Frantic, I scanned the walls of the dance store and spotted a rack of tutus. I quickly bought one and asked an employee to take it to you. “Tell her it’s from her Mama. She’ll think it’s better than a bouquet of flowers.”
The employee came out of the classroom all smiles. When she announced that the tutu was for you, she said you gasped and clasped your hands to your mouth, as if you’d just won the lottery. You beamed when she slipped the tutu on you and said you began doing a very happy dance. She was also nice enough to grab this picture of you with my camera during class.
You came out of class this time walking by yourself, proudly carrying your bag and baton. When you spotted me, you ran over and exclaimed, “Look Mama! Look at my ballet moves!” And proceeded to do a kick. It was glorious.
Another exciting moment this month was your very first haircut! Ever! It’s hard to believe your hair existed for three years before ever meeting up with a pair of scissors. I wasn’t sure how you’d react to the salon, but I should’ve known better. Getting a haircut is a fairly girly thing to do, so it was right up your alley. Check out this progression of photos, as you move from unsure to absolutely giddy!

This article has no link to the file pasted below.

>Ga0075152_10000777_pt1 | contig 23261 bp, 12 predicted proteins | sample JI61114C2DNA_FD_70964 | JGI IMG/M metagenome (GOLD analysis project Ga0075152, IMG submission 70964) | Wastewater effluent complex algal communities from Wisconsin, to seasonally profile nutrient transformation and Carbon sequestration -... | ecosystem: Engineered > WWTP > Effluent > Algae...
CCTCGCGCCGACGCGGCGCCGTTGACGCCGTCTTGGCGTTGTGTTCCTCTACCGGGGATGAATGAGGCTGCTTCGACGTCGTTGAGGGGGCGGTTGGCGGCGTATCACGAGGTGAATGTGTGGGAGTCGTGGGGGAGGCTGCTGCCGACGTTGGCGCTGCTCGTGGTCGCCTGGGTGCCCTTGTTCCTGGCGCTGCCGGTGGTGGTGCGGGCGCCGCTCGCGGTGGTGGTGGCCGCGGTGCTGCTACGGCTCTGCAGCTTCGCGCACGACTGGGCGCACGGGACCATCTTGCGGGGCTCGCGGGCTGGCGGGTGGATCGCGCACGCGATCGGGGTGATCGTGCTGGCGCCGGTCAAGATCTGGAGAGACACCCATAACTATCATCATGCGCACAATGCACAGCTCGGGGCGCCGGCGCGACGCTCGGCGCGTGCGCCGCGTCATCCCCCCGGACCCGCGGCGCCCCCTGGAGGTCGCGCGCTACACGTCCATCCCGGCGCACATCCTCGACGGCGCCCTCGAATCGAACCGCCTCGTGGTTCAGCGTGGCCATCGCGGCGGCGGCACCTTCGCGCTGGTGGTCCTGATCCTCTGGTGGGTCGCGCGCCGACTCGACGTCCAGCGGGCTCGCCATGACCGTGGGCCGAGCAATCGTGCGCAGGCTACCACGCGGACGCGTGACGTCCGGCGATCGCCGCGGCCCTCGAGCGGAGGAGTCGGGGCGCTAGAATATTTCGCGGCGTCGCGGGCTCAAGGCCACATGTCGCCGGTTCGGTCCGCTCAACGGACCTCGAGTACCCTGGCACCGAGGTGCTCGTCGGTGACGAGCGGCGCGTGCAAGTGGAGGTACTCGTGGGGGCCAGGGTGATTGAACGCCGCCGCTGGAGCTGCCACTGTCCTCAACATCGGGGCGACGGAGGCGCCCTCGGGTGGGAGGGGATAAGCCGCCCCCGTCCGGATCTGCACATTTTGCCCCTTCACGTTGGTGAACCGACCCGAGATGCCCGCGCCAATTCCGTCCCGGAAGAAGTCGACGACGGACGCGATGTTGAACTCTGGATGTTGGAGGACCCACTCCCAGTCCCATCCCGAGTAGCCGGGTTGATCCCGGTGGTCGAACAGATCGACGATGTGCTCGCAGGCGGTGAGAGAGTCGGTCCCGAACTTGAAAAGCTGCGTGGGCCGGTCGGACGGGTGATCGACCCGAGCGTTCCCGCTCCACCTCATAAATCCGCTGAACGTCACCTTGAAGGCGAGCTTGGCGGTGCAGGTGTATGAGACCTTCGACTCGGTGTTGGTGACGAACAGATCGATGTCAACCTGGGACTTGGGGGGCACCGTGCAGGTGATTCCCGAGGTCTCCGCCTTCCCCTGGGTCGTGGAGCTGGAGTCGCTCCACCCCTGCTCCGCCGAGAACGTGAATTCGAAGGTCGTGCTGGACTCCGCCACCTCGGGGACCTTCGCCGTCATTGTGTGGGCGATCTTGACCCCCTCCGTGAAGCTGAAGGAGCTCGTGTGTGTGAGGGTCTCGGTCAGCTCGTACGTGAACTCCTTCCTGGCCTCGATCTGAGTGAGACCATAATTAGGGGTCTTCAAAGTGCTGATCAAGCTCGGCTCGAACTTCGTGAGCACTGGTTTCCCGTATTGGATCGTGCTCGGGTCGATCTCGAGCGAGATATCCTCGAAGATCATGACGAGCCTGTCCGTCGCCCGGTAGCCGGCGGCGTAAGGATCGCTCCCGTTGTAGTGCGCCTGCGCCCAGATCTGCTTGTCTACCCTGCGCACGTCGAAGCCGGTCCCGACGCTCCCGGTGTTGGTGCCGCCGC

You’ve also enjoyed frequent games of make-believe, and I love seeing what scenarios you create. One of my favorite games is when you pretend to be the “Fairy Godmother,” and apparently your sole purpose is to make me and your Daddy go to sleep. You ask us to lie down, you bring us toys and books and pillows, you bring us a drink of water, even rub our backs and sing songs. “Close your eyes now,” you’ll say.
The other day, Daddy and I were both supposed to be sleeping when your Daddy started talking. You marched right over and snatched the teddy bear from his arms. “Daddy, be quiet. It’s night night time. I’m going to take your bear away.”
A taste of our own medicine, perhaps?
You are also quite the drama queen, and the other night your Daddy happened to have the video camera while we were playing in your room. You were dressed as a fairy (as usual), and decided to re-enact your favorite movie, Tinkerbell. So tonight I close with this video, starring my very favorite fairy princess.
Bravo, my sweet. Bravo for your Tinkerbell movie, bravo for your dance class and haircut, bravo for all your fun make-believe games. Bravo for being you. I love you so very, very much.